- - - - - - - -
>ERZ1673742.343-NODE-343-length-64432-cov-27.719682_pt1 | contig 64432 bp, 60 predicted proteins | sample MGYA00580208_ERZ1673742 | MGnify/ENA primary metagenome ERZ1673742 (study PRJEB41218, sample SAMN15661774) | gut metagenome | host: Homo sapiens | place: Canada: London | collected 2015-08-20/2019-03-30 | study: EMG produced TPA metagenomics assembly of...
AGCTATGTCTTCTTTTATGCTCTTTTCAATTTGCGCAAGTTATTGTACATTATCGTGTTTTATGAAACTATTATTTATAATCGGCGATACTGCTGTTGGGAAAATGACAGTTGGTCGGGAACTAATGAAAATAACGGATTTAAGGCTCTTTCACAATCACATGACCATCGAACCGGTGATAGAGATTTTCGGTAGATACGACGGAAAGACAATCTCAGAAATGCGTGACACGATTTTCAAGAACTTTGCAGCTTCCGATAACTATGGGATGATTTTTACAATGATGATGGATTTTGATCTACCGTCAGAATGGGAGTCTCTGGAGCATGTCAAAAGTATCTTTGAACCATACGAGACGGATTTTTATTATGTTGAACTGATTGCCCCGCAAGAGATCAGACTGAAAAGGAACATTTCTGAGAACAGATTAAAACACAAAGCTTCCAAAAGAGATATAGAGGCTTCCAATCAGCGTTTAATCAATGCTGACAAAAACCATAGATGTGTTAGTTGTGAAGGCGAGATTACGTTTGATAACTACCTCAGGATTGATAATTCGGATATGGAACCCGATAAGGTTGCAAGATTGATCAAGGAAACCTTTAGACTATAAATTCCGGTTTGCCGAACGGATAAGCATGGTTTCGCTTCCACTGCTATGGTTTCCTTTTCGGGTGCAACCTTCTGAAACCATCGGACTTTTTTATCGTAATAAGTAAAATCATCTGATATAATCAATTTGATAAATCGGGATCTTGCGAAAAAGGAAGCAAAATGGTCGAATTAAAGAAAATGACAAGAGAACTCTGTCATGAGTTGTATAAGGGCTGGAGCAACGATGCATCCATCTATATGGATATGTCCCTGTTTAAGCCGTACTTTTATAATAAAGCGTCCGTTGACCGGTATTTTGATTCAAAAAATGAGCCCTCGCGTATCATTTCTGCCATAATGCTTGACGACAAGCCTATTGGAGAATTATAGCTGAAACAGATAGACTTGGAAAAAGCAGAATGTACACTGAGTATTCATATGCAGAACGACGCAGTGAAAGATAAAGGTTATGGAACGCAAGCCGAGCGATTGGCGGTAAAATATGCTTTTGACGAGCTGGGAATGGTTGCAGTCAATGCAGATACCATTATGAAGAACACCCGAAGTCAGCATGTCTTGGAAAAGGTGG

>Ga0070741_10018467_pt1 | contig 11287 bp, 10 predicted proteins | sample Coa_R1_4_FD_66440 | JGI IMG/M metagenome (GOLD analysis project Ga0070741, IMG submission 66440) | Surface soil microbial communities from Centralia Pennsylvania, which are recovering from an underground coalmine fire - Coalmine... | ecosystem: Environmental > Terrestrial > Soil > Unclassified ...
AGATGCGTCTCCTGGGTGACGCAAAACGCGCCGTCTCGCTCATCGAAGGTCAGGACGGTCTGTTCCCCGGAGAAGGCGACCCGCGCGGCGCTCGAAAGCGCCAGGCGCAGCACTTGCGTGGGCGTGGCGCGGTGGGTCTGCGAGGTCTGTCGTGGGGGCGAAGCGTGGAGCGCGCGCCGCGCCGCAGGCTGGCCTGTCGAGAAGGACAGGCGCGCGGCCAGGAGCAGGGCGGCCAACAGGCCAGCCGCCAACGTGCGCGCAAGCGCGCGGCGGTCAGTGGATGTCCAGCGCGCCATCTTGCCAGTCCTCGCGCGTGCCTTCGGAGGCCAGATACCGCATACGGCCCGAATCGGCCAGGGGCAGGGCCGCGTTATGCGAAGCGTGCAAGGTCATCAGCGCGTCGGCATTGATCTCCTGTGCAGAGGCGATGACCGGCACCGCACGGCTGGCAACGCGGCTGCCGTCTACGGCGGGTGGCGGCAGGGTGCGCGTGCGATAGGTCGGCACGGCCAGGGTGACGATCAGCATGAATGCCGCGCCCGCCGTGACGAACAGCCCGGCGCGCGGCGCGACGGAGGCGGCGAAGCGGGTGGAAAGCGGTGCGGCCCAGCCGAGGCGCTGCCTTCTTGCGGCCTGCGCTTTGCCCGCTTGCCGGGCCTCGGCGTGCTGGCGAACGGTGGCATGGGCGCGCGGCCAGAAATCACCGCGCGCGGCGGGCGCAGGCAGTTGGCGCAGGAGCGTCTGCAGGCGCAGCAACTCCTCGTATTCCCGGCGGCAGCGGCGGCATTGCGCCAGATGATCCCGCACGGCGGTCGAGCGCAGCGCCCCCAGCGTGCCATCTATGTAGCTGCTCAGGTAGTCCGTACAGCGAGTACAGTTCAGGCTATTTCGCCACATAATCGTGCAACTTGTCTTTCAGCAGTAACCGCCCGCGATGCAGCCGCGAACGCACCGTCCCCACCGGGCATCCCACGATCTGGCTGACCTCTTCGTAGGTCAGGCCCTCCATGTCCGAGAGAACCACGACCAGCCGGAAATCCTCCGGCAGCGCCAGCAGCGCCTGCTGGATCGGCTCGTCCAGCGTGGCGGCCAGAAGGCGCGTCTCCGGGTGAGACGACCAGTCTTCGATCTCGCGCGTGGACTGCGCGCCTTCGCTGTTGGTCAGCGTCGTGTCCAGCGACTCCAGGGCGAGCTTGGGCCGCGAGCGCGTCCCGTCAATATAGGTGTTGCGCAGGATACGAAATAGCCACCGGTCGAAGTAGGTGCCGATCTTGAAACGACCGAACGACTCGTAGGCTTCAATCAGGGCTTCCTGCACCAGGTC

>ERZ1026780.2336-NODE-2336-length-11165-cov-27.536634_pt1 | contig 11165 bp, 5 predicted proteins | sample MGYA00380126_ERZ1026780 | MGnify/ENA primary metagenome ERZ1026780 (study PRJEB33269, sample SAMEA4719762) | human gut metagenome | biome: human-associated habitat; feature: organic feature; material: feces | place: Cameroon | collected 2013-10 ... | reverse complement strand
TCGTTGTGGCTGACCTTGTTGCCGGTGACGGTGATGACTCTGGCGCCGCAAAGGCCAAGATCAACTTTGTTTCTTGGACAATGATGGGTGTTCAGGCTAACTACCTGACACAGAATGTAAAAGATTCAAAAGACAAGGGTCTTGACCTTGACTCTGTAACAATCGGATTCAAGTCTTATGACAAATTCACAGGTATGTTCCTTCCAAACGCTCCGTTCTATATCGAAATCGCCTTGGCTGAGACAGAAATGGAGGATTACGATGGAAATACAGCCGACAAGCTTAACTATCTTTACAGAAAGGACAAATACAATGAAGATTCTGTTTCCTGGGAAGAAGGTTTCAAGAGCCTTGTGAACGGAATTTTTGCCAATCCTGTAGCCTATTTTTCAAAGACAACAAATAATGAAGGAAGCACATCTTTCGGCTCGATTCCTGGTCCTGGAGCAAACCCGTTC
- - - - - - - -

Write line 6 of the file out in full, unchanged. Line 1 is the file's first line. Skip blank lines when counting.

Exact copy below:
TCGTTGTGGCTGACCTTGTTGCCGGTGACGGTGATGACTCTGGCGCCGCAAAGGCCAAGATCAACTTTGTTTCTTGGACAATGATGGGTGTTCAGGCTAACTACCTGACACAGAATGTAAAAGATTCAAAAGACAAGGGTCTTGACCTTGACTCTGTAACAATCGGATTCAAGTCTTATGACAAATTCACAGGTATGTTCCTTCCAAACGCTCCGTTCTATATCGAAATCGCCTTGGCTGAGACAGAAATGGAGGATTACGATGGAAATACAGCCGACAAGCTTAACTATCTTTACAGAAAGGACAAATACAATGAAGATTCTGTTTCCTGGGAAGAAGGTTTCAAGAGCCTTGTGAACGGAATTTTTGCCAATCCTGTAGCCTATTTTTCAAAGACAACAAATAATGAAGGAAGCACATCTTTCGGCTCGATTCCTGGTCCTGGAGCAAACCCGTTC